Americanism

2006-07-09

In my continuing effort to understand American society (an effort that smarter people than I are also engaged in, as witness Jim Bennett's post yesterday), recently I've read the following books:

All three are highly recommended, especially The Culture Code -- it's only 200 pages long but packed with insights into not only American culture but also France, Germany, England, and Japan.

As Lipset points out, America is different from the other advanced industrial nations in that socialism never happened here. The early American labor movements fought for worker rights and power, but were suspicious of government (the AFL was syndicalist, the IWW anarcho-syndicalist). The New Deal led to greater unionization and an acceptance of government power (especially among the CIO), but efforts to create a viable socialist or labor party floundered (unlike even our parents in England or our cousins in Canada and Australia), in part because America's two-party system works to co-opt third-party efforts. Unionization levels in America have almost always been lower than in the other industrial nations, and since the 1950s have slowly returned to pre-Depression levels (even here, unionization is by far the highest among old-line industries and government). American workers tend to think of themselves as "middle class" and don't have the kind of class consciousness that provides fertile ground for socialism. America has never had the kind of aristocratic Tory paternalism (opposed by working-class laborism) that England, Canada, and Australia have had -- we threw out the Tories in 1776 (Canada took them in) and have been essentially a Whig nation ever since. American conservatives are not Tories and are not to be confused with conservatives (Tories) in other parts of the Anglosphere; similarly, American liberals are not socialistic (e.g., they never pursued a strategy of nationalized industry) and are not to be confused with laborites in other parts of the Anglosphere. Instead, both liberals and conservatives are mostly Whig in America -- after all, Democrats are the party of Jefferson and Republicans are the party of Lincoln (or at least they claim to be -- we know that the Democrats tend toward the laborite end of the Whig spectrum through their patronizing the unions and that Republicans tend toward the Tory end of the Whig spectrum through their patronizing the modern-day aristocracy of big business).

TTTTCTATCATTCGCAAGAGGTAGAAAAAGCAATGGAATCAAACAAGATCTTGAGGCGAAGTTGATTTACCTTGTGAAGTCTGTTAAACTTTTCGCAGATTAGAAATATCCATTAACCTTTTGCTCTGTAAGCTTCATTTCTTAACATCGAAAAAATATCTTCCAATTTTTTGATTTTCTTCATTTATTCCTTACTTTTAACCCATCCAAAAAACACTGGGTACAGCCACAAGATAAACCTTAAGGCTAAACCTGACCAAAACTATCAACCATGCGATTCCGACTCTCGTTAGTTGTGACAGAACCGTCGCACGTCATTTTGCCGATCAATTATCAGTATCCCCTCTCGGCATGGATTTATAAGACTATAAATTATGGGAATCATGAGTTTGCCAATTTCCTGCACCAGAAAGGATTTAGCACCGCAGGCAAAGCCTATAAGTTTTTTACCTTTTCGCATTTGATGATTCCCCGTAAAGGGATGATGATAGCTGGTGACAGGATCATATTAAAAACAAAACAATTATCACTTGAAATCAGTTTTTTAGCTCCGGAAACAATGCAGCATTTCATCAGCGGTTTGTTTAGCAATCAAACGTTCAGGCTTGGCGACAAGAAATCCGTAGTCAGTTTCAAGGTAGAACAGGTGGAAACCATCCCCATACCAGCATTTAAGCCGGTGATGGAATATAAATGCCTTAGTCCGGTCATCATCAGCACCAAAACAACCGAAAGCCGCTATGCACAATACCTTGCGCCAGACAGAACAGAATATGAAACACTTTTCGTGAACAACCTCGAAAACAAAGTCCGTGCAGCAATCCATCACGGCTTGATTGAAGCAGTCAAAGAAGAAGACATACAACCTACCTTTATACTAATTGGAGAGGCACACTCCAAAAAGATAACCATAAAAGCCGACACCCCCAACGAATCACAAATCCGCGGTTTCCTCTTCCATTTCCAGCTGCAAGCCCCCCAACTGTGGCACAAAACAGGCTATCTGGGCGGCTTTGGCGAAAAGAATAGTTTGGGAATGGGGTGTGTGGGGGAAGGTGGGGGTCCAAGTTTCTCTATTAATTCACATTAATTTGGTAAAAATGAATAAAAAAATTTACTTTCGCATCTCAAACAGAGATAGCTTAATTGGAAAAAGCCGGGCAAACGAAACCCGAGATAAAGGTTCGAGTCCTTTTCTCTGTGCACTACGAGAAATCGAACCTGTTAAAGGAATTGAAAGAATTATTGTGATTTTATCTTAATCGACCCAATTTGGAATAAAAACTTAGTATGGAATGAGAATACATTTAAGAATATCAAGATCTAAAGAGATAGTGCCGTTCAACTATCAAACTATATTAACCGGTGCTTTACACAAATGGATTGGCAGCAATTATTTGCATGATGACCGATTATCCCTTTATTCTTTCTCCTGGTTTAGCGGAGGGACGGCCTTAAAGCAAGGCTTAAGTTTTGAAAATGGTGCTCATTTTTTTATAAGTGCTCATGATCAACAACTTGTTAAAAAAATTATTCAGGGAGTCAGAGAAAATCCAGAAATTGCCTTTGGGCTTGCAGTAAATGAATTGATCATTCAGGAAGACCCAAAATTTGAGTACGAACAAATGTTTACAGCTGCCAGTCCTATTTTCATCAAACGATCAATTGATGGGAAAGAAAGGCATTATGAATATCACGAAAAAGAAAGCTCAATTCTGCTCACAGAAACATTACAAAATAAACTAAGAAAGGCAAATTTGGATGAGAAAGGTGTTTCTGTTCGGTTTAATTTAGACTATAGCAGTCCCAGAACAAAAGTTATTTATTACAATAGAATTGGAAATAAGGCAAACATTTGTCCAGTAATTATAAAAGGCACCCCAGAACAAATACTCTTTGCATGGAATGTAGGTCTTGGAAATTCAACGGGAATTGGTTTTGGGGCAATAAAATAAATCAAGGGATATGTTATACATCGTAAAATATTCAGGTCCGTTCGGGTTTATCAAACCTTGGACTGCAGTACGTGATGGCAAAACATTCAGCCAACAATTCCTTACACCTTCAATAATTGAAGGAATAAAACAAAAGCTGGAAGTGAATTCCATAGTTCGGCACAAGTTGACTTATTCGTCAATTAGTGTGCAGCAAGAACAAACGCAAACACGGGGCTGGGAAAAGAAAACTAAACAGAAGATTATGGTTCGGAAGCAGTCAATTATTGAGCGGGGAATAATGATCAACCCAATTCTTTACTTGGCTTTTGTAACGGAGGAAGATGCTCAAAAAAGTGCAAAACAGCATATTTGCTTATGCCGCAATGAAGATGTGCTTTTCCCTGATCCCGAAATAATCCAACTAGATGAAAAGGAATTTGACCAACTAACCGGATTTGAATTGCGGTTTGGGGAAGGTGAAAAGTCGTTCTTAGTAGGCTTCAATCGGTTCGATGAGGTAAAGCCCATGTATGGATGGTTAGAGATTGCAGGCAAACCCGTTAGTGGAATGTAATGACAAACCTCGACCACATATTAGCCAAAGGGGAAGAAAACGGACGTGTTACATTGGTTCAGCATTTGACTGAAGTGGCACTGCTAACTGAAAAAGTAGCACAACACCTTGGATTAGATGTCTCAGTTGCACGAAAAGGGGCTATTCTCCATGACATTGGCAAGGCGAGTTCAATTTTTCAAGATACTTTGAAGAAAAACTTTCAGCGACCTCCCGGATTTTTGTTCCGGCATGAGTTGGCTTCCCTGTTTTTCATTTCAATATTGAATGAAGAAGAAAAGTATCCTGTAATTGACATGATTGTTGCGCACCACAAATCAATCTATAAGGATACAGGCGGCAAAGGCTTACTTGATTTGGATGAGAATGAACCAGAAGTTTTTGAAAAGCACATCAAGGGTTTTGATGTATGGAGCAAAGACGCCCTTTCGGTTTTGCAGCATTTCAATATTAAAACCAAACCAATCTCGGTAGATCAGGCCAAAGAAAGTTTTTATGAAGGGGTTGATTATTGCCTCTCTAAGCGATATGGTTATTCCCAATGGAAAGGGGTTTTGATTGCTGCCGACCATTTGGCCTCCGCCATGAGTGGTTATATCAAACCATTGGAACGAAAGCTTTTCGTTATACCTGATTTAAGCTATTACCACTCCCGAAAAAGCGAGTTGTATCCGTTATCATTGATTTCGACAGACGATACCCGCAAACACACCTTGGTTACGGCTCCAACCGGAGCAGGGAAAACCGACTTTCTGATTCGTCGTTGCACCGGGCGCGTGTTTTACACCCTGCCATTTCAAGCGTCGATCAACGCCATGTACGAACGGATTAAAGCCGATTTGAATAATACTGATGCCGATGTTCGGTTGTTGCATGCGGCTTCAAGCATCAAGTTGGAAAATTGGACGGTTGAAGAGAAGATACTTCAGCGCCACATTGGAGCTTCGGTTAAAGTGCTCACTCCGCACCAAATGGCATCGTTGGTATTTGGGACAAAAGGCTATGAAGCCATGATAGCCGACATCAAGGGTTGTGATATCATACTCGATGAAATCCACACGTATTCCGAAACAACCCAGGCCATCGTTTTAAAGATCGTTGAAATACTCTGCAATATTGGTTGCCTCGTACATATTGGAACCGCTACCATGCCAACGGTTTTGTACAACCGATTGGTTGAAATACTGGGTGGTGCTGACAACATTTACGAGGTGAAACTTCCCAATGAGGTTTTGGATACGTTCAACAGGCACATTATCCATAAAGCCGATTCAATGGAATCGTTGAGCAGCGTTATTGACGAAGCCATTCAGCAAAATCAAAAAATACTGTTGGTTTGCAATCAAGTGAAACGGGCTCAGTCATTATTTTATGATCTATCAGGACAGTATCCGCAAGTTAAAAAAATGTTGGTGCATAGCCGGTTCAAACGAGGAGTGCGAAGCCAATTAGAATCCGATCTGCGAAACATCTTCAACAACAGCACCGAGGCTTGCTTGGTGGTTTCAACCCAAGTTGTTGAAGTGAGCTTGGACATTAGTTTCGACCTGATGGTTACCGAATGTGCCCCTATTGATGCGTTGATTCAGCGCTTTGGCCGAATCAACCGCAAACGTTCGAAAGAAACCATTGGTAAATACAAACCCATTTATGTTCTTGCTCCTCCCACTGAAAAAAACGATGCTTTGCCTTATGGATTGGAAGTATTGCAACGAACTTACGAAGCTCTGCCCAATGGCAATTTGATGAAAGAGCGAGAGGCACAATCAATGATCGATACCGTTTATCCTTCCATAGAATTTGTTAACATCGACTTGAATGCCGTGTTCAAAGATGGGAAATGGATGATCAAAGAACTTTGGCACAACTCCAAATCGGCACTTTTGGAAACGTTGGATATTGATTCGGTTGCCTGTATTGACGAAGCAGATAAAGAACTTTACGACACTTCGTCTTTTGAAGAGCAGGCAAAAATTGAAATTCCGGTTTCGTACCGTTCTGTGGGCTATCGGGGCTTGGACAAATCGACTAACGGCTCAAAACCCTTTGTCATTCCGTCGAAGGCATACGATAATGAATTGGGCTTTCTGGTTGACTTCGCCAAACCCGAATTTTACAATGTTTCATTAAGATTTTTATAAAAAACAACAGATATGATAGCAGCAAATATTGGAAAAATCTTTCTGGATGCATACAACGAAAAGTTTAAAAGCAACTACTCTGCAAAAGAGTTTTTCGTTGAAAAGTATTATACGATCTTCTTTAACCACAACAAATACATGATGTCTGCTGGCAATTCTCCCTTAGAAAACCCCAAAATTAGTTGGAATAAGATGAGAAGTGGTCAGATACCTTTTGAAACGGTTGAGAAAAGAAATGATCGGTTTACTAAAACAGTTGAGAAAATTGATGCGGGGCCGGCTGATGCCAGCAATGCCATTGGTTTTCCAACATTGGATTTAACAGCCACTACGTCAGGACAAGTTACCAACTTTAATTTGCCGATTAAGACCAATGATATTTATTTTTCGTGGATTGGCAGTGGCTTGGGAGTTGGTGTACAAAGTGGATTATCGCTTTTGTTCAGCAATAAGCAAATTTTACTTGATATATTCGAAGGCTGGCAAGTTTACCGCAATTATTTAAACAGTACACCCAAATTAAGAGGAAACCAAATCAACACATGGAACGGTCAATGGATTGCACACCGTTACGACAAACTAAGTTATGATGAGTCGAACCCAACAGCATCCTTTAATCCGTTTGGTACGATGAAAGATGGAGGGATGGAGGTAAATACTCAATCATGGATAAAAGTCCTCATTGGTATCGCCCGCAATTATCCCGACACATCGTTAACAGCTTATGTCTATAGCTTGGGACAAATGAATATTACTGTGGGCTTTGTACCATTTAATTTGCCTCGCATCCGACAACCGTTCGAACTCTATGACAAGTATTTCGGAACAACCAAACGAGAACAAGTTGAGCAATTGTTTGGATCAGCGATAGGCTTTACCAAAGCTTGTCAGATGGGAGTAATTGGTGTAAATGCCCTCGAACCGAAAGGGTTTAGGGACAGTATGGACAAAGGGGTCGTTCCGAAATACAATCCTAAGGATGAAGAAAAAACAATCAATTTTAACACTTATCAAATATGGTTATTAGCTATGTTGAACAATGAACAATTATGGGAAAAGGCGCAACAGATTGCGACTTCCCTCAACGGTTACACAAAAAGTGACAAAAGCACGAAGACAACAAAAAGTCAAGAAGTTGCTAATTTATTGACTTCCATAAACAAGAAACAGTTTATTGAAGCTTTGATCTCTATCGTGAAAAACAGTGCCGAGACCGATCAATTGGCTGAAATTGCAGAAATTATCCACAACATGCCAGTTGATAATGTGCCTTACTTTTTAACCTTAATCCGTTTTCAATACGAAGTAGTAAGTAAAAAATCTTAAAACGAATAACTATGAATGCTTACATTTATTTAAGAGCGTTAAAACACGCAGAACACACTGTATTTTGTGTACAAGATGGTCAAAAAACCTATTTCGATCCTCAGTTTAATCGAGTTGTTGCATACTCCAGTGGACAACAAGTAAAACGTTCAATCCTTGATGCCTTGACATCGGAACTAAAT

Just as all inviduals are unique, so are all nations. America is not special in being unique, but in being an outlier in terms of so many statistics and values. Other countries have a high radius of trust (England, Germany, Japan), but few other countries couple that high radius of trust with high openness. Other countries are open to new people and ideas (especially immigrant cultures such as Australia, Canada, Brazil, and Argentina), but few other countries couple openness with a high radius of trust. The same goes for productivity, religiosity, entrepreneuralism, optimism, and the like.

If I were to summarize my reading so far, I would say that America is full of optimistic, work-focused, religious, sectarian, freedom-loving, patriotic, rebellious, energetic, ever-moving, adaptable, pragmatic, can-do, individualistic, youth-obsessed, generous, philanthropic, hopeful, innovative, entrepreneurial dreamers. Naturally, not every American is optimistic or work-focused or religious or whatever, but those are the general tendencies of American culture.

These differences are, as Lipset points out, something of a double-edged sword. Americans live in material abundance but also experience more poverty and crime. Their rights are respected but they are more litigious. They get things done but they don't enjoy the more sophisticated pleasures of life. They are educated for specific professions but they are anti-intellectual. And so on.

Realizing that America is different does not imply claiming that it is better. As an American, I tend to like American optimism, opportunity, individualism, freedom, and all the rest. I even tend to think that the world would be a better place if more nations were more like America, but I have no interest in forcing American values on other nations since it is (and always has been and, I hope, always will be) easy for people who find those values attractive to emigrate to America and pursue their dreams here.

American historian Richard Hofstadter is said to have observed that "it has been our fate as a nation not to have ideologies, but to be one." That feels right to me. The word "Americanism" sums up the many traits and values of Americans (as far as I know there is no comparable "ism" derived from the name of any other nation), and Americans are always fighting over what is American and what is un-American (it's that sectarianism again). We don't care what the global villagers (China, Japan, Russia, etc.) think, what our grandparents (Europe) think, what our parents (England) think, what our cousins (Canada, Australia) think, or even what our fellow Americans think (if I don't like your approach, I'll start my own sect or company or whatever). We're a noisy, rebellious, adolescent bunch -- and we like it just fine that way. We don't always succeed, do the right thing, or live up to our ideals. But woe to anyone who bets on American failure, decline, or decay, because we seem to learn from our mistakes better than any other people in history.

(Cross-posted at Albion's Seedlings.)


Peter Saint-Andre > Journal